Lukas Michel lived every amateur golfer’s dream in November – if that dream means flying halfway around the world on Masters Sunday after missing the cut in Augusta and then quarantining alone in a Sydney Novotel overlooking Darling Harbour for two weeks.
As you might expect from someone with a master’s degree in mechanical engineering, Michel was constructive with his time in isolation, recording podcasts, calling friends and writing down all the details of his four-month golf odyssey in America.
“I don’t want to forget anything,” he said from Australia on day four of his quarantine. “It’s been good to chat to people about the experience and write a little about it to let it sink in a bit more and cement it in my mind.”
It would be hard to forget Michel’s last day in Augusta. He was going to miss the cut, so he woke up Saturday morning to complete the last three holes of his second round (Nos. 7, 8 and 9) with Larry Mize and Andrew Landry. Then he spent the rest of the day enjoying “my own private Masters,” grabbing free concessions and watching the tournament from exclusive close-up vantage points on the patron-less course (his favorite spot was behind the wall of the Sarazen Bridge watching shots into 15 green and off 16 tee). Since none of the other amateurs were staying in the Crows Nest that night, he capped his week the same way he started it by sleeping atop the Augusta National clubhouse.
“Played three holes, watched it all day and stayed the night – yeah, that’s pretty a cool experience,” he said.
Michel is more adept than most at collecting “experiences.” At age 26, he’s fulfilled more “bucket-list” golf experiences than most people could dream of in their lifetimes. While the pandemic postponements deprived him of getting to share his major experiences at the U.S. Open at Winged Foot and the Masters with family and friends, he made the most of it in other ways.
In the past four months since his U.S. tour started with the U.S. Amateur in August, he played 20 of the top 100 courses in America including the full lineup at Bandon Dunes, San Francisco, Crystal Downs, Pine Valley, Merion, Aronimink, Pinehurst and Essex to name just a small part of his itinerary. Last year when he won the U.S. Mid-Amateur at Colorado Golf Club, he made side trips to check out Ballyneal and Sand Hills.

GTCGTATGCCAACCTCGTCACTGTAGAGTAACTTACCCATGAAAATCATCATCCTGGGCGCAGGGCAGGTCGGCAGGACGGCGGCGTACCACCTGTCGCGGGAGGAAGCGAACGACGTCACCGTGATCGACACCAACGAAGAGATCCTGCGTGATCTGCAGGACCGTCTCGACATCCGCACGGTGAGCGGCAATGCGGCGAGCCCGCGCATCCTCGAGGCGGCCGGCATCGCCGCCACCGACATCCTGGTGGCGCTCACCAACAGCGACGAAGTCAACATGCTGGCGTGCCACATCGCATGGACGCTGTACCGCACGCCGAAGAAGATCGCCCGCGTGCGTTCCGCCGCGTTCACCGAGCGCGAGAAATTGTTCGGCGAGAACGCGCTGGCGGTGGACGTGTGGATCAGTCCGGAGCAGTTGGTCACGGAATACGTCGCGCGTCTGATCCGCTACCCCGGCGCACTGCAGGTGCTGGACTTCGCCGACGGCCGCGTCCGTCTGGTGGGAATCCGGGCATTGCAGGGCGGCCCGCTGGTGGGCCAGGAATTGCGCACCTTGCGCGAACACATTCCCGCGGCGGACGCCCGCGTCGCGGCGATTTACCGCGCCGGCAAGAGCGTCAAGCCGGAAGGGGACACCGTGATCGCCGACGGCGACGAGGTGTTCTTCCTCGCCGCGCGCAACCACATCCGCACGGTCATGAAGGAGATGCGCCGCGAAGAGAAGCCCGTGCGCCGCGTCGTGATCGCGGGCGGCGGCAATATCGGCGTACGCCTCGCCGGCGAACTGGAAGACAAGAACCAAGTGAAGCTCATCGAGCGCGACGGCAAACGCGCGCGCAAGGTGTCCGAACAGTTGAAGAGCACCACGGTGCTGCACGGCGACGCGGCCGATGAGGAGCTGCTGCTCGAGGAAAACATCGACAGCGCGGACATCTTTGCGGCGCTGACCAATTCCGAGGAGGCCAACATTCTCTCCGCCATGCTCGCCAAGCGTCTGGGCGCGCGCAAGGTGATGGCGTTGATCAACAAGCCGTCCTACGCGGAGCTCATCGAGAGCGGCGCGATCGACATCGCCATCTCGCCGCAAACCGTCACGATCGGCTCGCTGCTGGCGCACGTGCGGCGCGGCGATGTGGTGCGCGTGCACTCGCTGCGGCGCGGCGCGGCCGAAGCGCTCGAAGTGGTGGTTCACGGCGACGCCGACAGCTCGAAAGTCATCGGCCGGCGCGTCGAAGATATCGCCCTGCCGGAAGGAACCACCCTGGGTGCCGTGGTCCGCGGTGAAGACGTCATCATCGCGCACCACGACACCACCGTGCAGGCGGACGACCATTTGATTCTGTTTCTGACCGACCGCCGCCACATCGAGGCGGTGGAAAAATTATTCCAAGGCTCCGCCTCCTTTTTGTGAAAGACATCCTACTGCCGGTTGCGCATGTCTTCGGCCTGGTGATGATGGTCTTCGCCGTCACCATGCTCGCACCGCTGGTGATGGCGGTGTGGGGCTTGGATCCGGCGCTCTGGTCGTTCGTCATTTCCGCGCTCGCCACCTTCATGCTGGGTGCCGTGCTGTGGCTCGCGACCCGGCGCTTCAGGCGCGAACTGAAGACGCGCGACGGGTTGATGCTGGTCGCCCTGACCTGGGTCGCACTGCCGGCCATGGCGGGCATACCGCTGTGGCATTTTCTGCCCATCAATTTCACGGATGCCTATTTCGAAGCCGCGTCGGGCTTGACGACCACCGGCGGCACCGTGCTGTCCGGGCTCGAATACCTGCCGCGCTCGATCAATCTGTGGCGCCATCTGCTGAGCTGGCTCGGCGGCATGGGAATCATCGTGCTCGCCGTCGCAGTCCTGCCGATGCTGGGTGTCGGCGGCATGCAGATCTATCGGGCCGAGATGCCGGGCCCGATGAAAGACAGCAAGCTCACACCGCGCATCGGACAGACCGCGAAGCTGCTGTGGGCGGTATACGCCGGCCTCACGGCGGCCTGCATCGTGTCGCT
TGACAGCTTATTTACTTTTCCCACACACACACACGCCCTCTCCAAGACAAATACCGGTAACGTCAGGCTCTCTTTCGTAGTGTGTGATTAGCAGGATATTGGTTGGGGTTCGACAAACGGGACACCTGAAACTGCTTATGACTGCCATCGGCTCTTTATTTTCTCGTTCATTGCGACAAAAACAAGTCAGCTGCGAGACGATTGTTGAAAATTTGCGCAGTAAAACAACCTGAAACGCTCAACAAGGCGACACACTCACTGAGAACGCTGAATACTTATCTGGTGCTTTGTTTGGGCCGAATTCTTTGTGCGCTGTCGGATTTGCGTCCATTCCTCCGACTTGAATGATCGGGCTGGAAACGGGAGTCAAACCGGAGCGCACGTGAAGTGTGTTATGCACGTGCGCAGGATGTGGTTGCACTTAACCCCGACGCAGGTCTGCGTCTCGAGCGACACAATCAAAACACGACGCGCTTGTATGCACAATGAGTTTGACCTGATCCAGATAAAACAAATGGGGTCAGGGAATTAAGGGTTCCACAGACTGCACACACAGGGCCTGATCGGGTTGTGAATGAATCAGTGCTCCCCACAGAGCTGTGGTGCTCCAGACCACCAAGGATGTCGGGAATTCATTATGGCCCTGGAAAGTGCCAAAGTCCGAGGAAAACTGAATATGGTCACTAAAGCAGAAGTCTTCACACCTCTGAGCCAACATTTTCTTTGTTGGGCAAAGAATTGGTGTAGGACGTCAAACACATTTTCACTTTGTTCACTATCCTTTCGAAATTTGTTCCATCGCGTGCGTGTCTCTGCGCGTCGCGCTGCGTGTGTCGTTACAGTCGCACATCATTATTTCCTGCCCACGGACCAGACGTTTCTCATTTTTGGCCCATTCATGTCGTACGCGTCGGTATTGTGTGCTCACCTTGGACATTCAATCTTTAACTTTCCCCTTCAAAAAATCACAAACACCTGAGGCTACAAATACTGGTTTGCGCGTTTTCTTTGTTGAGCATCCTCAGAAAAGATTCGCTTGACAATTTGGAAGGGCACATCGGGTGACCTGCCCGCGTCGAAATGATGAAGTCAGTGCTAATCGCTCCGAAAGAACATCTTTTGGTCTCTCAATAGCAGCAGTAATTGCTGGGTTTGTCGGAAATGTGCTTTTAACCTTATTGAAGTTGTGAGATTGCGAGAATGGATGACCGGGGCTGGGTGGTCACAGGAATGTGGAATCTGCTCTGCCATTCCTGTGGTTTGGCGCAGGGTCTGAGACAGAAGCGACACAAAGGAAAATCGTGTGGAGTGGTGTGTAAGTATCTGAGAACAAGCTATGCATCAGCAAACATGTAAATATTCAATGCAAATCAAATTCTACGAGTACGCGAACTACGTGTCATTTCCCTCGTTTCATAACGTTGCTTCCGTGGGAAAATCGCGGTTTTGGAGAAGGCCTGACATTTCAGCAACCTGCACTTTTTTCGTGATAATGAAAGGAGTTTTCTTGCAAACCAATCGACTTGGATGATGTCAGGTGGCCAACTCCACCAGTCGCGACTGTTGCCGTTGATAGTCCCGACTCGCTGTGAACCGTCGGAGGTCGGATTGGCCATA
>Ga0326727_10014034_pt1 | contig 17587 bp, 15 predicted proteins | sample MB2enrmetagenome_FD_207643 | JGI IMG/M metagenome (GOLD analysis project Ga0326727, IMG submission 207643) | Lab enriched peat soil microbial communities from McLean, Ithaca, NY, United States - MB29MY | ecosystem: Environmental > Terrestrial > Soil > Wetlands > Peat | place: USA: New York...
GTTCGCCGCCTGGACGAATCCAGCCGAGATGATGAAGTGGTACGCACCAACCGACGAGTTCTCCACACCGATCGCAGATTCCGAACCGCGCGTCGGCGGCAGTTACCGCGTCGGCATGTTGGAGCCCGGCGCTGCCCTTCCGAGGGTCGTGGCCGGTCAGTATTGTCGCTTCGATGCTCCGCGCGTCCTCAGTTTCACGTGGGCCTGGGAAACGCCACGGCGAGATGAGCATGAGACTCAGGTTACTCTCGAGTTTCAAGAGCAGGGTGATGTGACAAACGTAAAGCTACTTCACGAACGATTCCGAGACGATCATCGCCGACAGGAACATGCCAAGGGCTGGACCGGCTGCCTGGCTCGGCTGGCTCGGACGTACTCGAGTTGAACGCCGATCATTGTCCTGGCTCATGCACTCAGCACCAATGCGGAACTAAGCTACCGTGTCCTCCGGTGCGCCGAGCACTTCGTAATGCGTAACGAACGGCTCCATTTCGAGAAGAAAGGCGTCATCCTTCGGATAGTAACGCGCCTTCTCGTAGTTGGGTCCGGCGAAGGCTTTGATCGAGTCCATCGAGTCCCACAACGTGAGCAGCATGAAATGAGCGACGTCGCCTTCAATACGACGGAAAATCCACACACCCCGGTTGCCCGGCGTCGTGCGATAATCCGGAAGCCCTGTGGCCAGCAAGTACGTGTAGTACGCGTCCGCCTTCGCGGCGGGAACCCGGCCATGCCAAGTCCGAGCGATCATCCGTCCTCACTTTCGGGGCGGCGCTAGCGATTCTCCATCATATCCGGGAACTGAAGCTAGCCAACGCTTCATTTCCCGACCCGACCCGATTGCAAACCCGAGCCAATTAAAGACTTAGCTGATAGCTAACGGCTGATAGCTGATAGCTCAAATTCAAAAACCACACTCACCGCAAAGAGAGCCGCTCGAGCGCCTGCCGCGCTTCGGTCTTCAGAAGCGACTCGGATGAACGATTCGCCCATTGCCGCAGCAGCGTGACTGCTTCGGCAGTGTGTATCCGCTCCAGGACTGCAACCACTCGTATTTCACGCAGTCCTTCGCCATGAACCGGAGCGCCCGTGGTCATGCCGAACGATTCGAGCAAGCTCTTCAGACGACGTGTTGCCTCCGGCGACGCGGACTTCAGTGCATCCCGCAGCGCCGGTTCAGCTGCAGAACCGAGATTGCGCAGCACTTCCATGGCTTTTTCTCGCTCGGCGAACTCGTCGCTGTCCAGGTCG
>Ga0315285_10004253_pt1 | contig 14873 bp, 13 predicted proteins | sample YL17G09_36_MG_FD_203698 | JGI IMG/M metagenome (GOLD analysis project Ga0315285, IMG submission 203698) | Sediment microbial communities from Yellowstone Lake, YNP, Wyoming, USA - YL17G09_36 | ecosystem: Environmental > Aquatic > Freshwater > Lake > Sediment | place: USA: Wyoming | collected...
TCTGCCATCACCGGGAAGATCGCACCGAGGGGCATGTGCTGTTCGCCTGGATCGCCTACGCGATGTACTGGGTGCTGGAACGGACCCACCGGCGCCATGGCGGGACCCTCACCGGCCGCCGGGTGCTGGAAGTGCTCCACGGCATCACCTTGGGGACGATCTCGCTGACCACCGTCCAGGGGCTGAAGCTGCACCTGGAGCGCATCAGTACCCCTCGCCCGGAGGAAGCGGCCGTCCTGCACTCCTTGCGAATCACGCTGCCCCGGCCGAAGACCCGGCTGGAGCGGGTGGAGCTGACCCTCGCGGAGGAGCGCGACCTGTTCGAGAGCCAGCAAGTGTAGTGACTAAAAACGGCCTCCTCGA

“Everyone who follows me on Instagram was so jealous of everywhere I went,” Michel said. “It was a serious collection of golf courses.”
“He’s the youngest guy now on the world top-100 panel and he’s seen way more of the best courses in America than I have just because he’s gone out of his way to make the effort to see them,” said Mike Clayton, the former European Tour pro and now golf course architect in Melbourne, Australia.
Michel is not just another golf tourist, however. Golf course architecture is something that has fascinated him since he first started playing the game in Perth, Western Australia. The best part of his summer trip was spending the better part of two months living with and doing an “internship of sorts” with architect Mike DeVries in Bloomfield Hills, Michigan.
“There were definitely parts of the trip that were improved,” he said. “The timing to go to stay for four months and get the opportunity to spend two months with Mike DeVries … living with and learning off a guy like that was completely invaluable. Way more valuable than any other experience I could have had.”
The architecture bug bit Michel when he was 12 and Clayton came to Perth to renovate his home course, Lake Karrinyup – a Western Australia gem originally designed by Alex Russell, who built Royal Melbourne for Alister MacKenzie and designed RM’s East Course and Yarra Yarra.
“I’ve always had a pretty inquiring mind,” Michel said. “Clayts was redoing it and restoring it to Russell’s principles. I was sort of watching it unfold and was really interested. I remember going on course walks while they were doing the work and Clayts was guiding them.”
When he was 18, Michel moved to Melbourne to go to university to study engineering, and he started playing the famous sandbelt courses. Lake Karrinyup has a reciprocal agreement with Metropolitan Golf Club, so he joined there and heard a familiar voice in the clubhouse – Mike Clayton. He introduced himself and “we started playing together all the time,” constantly picking Clayton’s brain about course design.